While researchers are now inducing the properties of graphene in other 2D materials, graphene remains the popular leader in the field. The number of international patent applications involving graphene published by the World Intellectual Property Organization has risen from 22 in 2005 to 4,051 in 2014. Nick Braddon, a patent attorney specialising in materials science and metallurgy for Barker Brettell, UK, says, ‘The applications for graphene that are attracting the most significant R&D interest appear to be in the fields of semiconductor devices, electric solid state devices and processes or means – for example, betteries, for the direct conversion of chemical energy into electrical energy. Perhaps, therefore, we can expect to see graphene and other 2D materials being used in these technology areas before long.’
But Braddon also notes that graphene’s popularity may have somewhat skewed the figures relating to patents. ‘The ongoing interest in graphene as a “wonder material” may have made it something of a buzzword, which will have been included in some patent applications as a possible (potentially speculative) variation of an invention, as opposed to graphene being at the core of the invention.’
A surge ahead?
Of wide reports that the POSTECH research signals a 'surge ahead' of graphene by BP, Oikonomou says, ‘I would like to stress that there is no competition but rather two different opportunities. Both graphene and phosphorene derive from the family of layered materials – some people even speak of 500 different ones. All of these materials, and their 2D allotropes, could enable a new approach to an application’s design process by combining their unique properties through heterostructures.’ This approach is being used to control BP's high reactivity with oxygen by researchers at the Hong Kong University of Science and Technology by sandwiching few-layer BP between sheets of hexagonal boron nitride.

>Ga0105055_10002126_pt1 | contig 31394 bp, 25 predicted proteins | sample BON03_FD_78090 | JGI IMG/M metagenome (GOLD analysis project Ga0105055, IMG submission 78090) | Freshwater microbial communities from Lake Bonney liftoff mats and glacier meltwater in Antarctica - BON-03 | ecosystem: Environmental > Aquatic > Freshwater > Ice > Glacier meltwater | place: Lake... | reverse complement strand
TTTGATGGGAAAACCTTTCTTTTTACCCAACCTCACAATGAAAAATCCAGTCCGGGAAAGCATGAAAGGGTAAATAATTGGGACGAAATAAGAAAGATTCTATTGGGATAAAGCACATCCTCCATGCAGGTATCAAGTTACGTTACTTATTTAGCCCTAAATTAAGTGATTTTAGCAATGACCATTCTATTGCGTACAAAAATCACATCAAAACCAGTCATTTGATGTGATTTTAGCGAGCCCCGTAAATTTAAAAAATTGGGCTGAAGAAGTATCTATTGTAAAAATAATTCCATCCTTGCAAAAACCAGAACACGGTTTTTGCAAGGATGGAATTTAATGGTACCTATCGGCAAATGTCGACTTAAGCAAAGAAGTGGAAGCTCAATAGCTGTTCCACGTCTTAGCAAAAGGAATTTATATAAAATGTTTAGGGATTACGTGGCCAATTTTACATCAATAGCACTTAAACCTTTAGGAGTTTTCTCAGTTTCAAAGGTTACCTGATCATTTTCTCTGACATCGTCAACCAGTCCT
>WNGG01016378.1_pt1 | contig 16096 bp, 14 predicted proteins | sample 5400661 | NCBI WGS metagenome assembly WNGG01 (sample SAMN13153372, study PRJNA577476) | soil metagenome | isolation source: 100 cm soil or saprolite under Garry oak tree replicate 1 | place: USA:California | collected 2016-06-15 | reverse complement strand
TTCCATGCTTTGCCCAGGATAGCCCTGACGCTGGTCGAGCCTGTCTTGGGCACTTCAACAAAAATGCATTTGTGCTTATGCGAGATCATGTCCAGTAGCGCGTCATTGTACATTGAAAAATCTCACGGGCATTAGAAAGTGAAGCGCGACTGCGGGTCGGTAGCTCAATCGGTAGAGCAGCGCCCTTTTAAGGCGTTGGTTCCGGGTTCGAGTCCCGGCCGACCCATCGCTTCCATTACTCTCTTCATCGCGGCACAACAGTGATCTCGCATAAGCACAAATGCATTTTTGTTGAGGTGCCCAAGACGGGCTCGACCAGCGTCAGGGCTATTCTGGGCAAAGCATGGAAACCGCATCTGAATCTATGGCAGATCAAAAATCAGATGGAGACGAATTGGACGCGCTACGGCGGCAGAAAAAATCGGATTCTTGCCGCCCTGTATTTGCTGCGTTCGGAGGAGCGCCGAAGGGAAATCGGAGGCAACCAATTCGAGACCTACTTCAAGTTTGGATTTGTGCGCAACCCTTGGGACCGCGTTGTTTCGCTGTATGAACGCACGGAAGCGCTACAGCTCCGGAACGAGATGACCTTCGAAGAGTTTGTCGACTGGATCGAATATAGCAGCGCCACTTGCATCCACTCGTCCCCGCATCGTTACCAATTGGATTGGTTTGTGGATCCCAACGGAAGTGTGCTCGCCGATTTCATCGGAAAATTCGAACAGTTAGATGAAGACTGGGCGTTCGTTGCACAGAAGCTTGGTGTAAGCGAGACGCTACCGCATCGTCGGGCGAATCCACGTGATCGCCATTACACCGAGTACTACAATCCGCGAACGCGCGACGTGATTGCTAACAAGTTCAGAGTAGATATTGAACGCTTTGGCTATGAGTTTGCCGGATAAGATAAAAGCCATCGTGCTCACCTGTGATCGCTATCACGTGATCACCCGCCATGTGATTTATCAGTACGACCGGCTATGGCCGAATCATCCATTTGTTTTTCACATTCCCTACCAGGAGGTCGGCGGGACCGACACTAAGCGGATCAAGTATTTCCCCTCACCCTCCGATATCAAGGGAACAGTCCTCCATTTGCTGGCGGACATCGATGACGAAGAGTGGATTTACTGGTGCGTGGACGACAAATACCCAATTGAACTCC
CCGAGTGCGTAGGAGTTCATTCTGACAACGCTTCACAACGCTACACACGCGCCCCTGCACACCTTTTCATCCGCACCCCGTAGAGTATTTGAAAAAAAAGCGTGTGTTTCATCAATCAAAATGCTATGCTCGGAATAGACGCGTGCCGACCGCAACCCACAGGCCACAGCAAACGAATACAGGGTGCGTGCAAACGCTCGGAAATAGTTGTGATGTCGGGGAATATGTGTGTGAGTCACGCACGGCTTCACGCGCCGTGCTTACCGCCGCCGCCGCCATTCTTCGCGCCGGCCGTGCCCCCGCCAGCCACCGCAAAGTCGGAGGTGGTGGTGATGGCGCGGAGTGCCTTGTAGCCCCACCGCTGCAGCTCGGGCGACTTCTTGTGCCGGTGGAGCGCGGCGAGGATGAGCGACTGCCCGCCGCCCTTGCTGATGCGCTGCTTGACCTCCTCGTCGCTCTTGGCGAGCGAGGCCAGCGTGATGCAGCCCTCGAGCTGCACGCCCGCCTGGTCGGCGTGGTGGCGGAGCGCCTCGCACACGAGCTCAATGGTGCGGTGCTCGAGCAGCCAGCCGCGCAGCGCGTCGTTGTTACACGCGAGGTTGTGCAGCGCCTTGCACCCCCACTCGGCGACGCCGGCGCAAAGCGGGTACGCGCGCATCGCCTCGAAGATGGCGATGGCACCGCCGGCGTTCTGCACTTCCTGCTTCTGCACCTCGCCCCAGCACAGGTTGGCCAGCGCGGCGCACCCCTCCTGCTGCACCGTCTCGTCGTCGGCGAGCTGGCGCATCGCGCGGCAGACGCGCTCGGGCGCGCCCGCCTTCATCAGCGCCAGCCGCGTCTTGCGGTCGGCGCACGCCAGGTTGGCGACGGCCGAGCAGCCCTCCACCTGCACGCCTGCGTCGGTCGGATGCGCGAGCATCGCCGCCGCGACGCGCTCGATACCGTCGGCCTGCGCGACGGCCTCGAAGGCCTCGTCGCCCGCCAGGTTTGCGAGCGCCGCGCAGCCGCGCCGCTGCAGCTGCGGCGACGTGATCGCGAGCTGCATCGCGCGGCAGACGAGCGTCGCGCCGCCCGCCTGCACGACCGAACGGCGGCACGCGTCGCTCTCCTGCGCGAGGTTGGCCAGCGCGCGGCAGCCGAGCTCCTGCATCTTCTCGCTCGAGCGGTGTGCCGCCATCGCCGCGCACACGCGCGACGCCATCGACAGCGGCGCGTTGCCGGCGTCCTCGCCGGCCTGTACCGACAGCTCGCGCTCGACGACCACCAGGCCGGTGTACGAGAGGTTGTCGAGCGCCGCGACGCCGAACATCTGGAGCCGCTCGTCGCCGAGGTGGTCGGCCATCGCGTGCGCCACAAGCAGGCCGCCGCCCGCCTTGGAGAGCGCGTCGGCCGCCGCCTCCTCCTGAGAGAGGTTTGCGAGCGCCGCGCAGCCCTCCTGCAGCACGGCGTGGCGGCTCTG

Several institutions are now turning to phosphorene, which was first synthesised in 2014, in pursuit of the next generation of semiconductors. In Canada, a joint study by McGill University and Université de Montréal observed that electrons move in only two dimensions in a phosphorus transistor, making them especially efficient. Researchers at the Technical University of Munich and University of Regensburg, Germany, and University of South California and Yale University, USA, have been synthesising black arsenic phosphorus for field effect transistors. Adjusting the concentration of arsenic atoms replacing phosphorus, they were able to tune the material's band gap – with an arsenic concentration of 83%, for example, its band gap of 0.15 electron volts makes it suitable for application in sensors that can detect long wavelength infrared radiation, such as distance sensors in cars.
'It may take more than five to ten years to commercialise,' says Kim. 'There are certainly still many obstacles to overcome – for example, we need to realise the tuneable band gap in a real gated device. But it is not an innovation if one can easily imagine it.'